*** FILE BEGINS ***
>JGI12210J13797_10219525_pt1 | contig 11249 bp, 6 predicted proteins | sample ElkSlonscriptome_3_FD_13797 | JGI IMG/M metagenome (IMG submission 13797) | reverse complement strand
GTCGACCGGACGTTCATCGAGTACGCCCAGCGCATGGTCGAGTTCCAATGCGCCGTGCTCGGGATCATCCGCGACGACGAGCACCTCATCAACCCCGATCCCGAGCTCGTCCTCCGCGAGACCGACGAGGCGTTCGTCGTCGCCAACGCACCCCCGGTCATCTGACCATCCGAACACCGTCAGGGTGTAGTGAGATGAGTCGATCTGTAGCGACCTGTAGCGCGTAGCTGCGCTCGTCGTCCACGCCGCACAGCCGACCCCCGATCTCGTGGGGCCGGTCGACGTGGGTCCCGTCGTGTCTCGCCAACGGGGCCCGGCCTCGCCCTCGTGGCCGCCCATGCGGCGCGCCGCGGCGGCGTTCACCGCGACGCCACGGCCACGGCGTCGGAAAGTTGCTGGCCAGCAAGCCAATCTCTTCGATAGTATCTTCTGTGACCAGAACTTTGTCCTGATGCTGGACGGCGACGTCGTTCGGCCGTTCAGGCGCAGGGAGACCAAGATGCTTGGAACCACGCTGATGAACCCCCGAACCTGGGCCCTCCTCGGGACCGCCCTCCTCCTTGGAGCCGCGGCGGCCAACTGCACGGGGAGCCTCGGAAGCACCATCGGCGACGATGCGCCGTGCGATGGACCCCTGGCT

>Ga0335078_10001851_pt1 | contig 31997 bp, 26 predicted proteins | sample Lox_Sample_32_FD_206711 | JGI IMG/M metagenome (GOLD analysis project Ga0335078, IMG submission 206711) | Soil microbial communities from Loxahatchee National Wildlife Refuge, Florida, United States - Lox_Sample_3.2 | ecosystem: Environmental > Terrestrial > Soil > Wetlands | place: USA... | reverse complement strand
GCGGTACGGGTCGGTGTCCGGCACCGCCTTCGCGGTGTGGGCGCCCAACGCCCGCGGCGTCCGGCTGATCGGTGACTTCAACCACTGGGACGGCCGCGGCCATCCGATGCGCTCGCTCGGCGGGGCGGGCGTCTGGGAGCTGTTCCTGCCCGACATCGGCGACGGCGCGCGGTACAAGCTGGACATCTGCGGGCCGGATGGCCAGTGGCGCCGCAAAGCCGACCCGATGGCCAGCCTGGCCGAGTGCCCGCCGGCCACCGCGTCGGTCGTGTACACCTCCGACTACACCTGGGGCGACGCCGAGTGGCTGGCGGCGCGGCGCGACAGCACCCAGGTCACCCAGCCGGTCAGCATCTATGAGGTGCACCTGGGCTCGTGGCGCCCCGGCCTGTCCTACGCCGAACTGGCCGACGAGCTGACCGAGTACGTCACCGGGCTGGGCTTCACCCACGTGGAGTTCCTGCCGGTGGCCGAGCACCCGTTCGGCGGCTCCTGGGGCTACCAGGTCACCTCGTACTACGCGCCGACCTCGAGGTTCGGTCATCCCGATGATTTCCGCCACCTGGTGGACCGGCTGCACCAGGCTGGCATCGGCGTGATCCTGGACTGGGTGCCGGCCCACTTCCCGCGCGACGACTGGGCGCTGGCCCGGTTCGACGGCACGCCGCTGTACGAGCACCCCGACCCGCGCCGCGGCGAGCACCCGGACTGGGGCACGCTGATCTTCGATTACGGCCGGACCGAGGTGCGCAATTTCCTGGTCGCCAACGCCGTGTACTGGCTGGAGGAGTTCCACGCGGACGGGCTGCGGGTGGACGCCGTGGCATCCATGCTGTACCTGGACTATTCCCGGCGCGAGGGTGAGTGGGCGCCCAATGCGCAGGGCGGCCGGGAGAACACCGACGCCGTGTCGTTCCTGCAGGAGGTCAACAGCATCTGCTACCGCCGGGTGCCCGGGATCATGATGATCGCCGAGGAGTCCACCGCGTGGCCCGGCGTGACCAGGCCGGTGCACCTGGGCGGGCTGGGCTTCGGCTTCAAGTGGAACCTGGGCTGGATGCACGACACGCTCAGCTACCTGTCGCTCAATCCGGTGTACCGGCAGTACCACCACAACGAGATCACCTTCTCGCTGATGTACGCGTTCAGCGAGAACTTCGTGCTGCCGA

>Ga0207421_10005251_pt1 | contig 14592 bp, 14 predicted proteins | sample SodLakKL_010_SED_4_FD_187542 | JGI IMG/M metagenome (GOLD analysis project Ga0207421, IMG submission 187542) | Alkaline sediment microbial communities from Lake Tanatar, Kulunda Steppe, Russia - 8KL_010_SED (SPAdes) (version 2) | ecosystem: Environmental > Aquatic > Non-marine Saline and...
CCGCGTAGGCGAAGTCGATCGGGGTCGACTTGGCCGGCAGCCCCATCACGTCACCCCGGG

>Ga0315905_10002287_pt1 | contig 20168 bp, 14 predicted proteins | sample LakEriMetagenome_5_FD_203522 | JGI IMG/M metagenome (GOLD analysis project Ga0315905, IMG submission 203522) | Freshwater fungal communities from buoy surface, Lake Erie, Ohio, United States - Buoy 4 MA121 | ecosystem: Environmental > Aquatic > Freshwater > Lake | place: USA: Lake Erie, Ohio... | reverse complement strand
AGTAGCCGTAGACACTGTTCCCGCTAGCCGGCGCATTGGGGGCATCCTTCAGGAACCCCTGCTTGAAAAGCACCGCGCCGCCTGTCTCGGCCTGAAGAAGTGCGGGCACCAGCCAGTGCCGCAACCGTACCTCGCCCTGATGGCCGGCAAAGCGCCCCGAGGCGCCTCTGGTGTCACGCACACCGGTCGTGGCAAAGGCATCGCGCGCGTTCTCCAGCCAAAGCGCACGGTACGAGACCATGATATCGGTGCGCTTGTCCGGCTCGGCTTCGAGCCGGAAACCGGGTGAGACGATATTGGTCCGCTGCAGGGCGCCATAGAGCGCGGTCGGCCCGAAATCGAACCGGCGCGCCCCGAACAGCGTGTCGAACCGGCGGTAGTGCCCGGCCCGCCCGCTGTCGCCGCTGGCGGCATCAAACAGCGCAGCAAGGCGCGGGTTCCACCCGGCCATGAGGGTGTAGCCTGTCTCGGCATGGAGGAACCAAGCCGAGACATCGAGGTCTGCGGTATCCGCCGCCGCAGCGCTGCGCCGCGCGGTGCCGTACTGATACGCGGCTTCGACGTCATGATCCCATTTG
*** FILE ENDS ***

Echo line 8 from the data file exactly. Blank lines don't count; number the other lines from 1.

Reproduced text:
AGTAGCCGTAGACACTGTTCCCGCTAGCCGGCGCATTGGGGGCATCCTTCAGGAACCCCTGCTTGAAAAGCACCGCGCCGCCTGTCTCGGCCTGAAGAAGTGCGGGCACCAGCCAGTGCCGCAACCGTACCTCGCCCTGATGGCCGGCAAAGCGCCCCGAGGCGCCTCTGGTGTCACGCACACCGGTCGTGGCAAAGGCATCGCGCGCGTTCTCCAGCCAAAGCGCACGGTACGAGACCATGATATCGGTGCGCTTGTCCGGCTCGGCTTCGAGCCGGAAACCGGGTGAGACGATATTGGTCCGCTGCAGGGCGCCATAGAGCGCGGTCGGCCCGAAATCGAACCGGCGCGCCCCGAACAGCGTGTCGAACCGGCGGTAGTGCCCGGCCCGCCCGCTGTCGCCGCTGGCGGCATCAAACAGCGCAGCAAGGCGCGGGTTCCACCCGGCCATGAGGGTGTAGCCTGTCTCGGCATGGAGGAACCAAGCCGAGACATCGAGGTCTGCGGTATCCGCCGCCGCAGCGCTGCGCCGCGCGGTGCCGTACTGATACGCGGCTTCGACGTCATGATCCCATTTG